Later this month, Western Christians will celebrate or grieve, or some mix of both, an awkwardly shared anniversary: the nailing of Martin Luther’s Ninety-Five Theses to the door of a Wittenberg church in 1517.
Never mind that the nailed-to-the-door story probably never happened. Never mind that Luther’s heroic words to an Imperial Diet at Worms—“Here I stand; I can do no other”—probably weren’t said. And never mind that the Reformed Churches of Huldrych Zwingli and John Calvin may have had more success in spreading Protestant Christianity than Luther ever did. Five hundred years later, Martin Luther, liberator or heresiarch, is the man who set the Reformation era in motion. His memory still looms over the modern world he unwittingly helped create.
His genius was obvious. So were his many flaws. The greatest of the hymns he authored—“A Mighty Fortress Is Our God”—is electrifying in its beauty and grandeur; its recording in German by the Leipzig Capella Fidicinia decades ago has the power to transport the soul. Luther’s intellect, energy, courage, and zeal for the Gospel were immense. So was his ego. So was his wrath. Reading his 1520 essay “The Babylonian Captivity of the Church” is a lesson in brilliant (and bitterly ruthless) polemic—a blitzkrieg of biblical exegesis and ferocious contempt targeting his scholarly critics, corrupt clergy, Aristotle, a “tyrannous” papacy, and the whole architecture of Catholic sacramental theology and practice.
History tells the rest of the story. The fractures in Western Christianity opened by the various Protestant and Catholic Reformations—“the Reformation” was more accurately a series of parallel and competing reform efforts—led to 150 years of fierce religious conflict and the birth of new and drastically different attitudes toward the roles of religion and state.
Five centuries after Luther, we in the “developed” nations live in a world that incarnates the revenge of unintended consequences. As Brad Gregory writes in his absorbing new biography of Luther and his times, Rebel in the Ranks, the German monk and his fellow Reformers had no interest in modern notions of democracy, individual autonomy and freedom. Quite the opposite:
Luther would deride the idea of freedom as we know it today and disclaim any credit for it. In fact, he would be disgusted by it, because it has nothing to do with what he regarded as the only real freedom, the bound freedom of a Christian. . . . [All of the Reformers, including Luther,] would be appalled if they could see how their actions led indirectly to a profound diminishing of Christianity’s public influence in Western societies . . . [and to popular cultures] where the consumption of goods and pursuit of enjoyment has essentially replaced religion.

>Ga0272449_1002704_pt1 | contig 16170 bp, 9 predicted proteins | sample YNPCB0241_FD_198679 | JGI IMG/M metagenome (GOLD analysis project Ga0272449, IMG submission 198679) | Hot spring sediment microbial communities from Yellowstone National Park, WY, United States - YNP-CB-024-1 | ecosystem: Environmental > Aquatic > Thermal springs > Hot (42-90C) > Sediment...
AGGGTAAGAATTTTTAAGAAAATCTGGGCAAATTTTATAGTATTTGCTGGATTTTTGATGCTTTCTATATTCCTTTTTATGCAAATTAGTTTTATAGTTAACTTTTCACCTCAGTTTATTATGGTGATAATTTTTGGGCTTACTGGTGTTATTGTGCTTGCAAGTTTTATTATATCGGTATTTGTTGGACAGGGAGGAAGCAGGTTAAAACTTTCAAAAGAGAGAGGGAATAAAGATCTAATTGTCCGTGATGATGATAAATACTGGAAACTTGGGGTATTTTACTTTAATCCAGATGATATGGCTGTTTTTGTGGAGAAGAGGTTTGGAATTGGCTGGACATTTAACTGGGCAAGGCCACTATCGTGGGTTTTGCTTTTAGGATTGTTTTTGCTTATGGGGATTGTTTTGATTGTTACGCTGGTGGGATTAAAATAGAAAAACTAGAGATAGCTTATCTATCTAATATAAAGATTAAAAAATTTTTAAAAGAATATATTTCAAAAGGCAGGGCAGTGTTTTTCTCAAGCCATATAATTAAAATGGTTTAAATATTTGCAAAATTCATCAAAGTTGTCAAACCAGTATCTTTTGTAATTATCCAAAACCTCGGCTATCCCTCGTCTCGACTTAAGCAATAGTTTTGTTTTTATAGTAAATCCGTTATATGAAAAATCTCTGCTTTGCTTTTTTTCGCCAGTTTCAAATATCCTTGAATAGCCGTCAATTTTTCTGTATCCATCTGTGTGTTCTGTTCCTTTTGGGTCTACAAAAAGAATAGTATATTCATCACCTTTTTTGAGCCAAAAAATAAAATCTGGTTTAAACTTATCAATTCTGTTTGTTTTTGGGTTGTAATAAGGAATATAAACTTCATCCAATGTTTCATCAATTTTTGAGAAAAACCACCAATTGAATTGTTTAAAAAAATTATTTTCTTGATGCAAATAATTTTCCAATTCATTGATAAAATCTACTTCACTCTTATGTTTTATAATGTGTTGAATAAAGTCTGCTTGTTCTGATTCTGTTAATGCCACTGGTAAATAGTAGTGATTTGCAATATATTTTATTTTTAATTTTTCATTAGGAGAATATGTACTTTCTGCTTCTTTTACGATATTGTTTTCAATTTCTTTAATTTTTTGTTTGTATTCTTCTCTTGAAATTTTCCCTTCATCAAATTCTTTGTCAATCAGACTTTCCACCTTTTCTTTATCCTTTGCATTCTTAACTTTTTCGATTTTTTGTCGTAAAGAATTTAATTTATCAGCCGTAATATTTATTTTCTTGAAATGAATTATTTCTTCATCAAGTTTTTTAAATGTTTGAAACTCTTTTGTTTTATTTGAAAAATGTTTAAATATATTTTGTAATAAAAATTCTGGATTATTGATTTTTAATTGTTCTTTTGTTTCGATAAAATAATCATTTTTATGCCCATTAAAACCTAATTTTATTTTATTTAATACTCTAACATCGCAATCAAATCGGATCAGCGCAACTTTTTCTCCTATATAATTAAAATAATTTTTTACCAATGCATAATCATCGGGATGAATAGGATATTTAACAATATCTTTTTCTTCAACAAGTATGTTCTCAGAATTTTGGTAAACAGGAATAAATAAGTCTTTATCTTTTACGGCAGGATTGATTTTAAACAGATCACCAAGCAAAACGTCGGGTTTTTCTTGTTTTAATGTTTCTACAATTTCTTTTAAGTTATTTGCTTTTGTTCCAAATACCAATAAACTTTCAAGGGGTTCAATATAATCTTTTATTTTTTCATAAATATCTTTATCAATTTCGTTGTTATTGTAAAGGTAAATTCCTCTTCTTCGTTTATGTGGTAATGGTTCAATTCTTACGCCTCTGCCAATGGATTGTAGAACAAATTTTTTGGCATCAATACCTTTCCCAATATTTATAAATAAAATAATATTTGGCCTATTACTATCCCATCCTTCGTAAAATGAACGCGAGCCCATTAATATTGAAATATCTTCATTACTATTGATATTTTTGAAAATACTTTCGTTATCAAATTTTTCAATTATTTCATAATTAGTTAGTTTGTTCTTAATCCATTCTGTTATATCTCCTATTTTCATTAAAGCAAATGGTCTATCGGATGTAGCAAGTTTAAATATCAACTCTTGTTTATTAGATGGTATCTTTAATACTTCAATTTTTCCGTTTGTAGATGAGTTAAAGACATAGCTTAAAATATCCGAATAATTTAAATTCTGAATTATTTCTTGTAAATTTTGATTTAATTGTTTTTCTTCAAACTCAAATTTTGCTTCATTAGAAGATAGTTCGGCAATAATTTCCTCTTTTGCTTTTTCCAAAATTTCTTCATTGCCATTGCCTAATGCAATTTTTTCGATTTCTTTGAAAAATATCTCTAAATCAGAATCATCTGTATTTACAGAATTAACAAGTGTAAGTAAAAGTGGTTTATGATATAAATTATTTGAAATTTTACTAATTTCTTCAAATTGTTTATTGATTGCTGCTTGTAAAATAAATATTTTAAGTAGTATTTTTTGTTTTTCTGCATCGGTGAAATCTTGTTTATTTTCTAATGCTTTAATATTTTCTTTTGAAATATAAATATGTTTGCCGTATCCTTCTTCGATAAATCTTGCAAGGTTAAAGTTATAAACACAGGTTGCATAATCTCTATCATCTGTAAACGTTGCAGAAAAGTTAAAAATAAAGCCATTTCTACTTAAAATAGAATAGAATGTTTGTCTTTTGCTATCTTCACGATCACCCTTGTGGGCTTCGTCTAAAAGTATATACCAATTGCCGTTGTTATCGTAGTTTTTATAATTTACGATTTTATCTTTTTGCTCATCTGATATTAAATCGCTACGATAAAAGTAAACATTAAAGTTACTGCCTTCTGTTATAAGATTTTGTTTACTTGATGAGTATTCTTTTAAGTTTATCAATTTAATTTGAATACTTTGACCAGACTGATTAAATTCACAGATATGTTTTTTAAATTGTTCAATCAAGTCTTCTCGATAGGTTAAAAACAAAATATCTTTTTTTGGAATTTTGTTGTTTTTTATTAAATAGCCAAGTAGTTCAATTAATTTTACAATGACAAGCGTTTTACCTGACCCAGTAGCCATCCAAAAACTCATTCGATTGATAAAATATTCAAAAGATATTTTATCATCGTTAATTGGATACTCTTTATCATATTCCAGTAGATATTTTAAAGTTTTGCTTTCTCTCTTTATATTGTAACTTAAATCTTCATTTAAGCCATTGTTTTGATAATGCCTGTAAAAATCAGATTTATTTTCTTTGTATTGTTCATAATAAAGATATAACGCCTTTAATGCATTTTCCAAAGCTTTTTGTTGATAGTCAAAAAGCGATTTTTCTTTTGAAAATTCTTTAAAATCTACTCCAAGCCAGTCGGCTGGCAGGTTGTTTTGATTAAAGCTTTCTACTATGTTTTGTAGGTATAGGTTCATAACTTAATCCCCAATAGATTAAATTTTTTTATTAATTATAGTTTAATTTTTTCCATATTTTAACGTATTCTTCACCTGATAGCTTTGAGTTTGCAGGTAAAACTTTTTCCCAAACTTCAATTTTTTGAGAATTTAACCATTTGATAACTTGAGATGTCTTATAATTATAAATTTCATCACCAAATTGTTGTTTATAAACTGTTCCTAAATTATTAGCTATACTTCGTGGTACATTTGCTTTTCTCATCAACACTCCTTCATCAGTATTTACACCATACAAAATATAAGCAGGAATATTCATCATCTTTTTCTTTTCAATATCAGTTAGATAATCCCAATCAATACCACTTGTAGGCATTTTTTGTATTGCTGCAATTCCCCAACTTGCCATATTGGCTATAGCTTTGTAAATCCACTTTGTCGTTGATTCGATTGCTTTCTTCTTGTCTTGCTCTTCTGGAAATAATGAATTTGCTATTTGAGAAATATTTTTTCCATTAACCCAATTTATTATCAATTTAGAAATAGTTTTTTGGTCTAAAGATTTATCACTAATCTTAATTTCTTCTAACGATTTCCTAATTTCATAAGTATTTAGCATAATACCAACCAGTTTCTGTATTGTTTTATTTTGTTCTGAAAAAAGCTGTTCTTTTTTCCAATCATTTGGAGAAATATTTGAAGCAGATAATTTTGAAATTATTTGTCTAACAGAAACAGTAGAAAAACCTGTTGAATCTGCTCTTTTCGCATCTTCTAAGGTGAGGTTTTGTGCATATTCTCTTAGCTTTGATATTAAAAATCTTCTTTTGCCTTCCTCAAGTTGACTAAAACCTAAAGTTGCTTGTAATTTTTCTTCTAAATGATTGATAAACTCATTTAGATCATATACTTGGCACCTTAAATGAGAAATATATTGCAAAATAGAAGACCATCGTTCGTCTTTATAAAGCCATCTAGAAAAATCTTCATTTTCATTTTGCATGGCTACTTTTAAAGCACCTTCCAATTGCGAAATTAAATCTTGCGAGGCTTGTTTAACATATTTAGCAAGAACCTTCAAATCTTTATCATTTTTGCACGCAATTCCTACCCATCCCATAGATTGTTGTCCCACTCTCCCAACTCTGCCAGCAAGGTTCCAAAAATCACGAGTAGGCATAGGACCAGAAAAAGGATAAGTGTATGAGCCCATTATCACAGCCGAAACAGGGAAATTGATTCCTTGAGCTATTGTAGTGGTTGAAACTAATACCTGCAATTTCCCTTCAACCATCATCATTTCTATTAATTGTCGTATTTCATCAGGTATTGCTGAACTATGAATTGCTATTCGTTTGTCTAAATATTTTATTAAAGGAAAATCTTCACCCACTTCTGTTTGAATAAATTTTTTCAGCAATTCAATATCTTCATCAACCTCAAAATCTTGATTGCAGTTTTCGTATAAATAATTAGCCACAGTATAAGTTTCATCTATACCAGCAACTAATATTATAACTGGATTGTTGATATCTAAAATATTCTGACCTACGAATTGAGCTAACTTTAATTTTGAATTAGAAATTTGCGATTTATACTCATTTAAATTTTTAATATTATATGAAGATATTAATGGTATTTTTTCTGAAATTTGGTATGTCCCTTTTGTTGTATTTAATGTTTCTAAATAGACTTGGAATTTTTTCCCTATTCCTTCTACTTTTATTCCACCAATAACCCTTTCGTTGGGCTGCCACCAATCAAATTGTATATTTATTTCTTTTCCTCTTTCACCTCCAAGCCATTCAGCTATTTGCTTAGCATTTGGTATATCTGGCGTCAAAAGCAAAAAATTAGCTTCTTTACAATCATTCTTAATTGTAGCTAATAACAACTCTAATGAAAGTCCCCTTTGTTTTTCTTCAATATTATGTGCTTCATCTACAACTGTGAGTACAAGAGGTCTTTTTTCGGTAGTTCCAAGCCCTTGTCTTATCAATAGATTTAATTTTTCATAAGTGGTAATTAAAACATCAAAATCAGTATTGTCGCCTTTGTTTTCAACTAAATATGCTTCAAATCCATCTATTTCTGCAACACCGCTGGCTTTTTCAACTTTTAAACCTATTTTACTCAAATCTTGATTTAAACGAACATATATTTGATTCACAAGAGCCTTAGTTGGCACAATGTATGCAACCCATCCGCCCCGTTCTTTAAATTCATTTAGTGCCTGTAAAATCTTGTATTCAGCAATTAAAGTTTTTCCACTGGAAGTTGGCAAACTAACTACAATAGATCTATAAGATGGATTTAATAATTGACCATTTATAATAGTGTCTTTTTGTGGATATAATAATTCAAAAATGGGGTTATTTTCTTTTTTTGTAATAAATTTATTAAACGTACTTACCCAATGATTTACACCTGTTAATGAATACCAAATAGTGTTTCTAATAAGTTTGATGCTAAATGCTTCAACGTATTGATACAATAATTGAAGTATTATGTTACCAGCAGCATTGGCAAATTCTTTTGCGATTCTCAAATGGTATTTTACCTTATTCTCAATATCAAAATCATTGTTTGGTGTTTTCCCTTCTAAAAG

All true. And yet, here we sit by the rivers of New Babylon, believing Catholics and Protestants alike, paradoxically linked in a love for Jesus Christ, but wrapped in a hundred new forms of entangling captivity—sex, food, money, drugs, ambition, technology, noise, more sex, anxiety, distrust, loneliness, the politics of victimhood and resentment, feelings posing as truth, emotion posing as reason, moral indifference and cowardice posing as compassion, imaginations strip-mined of the sacramental and supernatural, and then colonized with the relentless teasing of material appetites. A place where the horizons of the eternal disappear into a fog of the urgent now. A mighty fortress is our gaud.
Or to put it another way: great mission territory.
Twenty years ago a priest friend said—he had served in Rome, with all the good and sometimes not-so-good experience that implies—that even in a world paved in cement, life forces its way through the cracks. So it is with the Gospel. So it is with hearts alive in Jesus Christ. And so it needs to be, five hundred years after Luther, with the witness each of us as Christians offers to the world. The greatest captivity of Babylon, whatever name it goes by in any age, has little to do with persecution or repression. It’s the lie that nothing deeper, nothing greater, nothing more beautiful and satisfying and permanent than itself, exists.
We were made for more, and that “more” is this. Only Jesus Christ is Lord—and in that truth, despite every sin we’ve committed against each other over so many generations, is our unity as Christians, our joy, our salvation, and the only enduring hope for the world.
Charles J. Chaput, O.F.M. Cap., is archbishop of Philadelphia and author of Strangers in a Strange Land: Living the Catholic Faith in a Post-Christian World.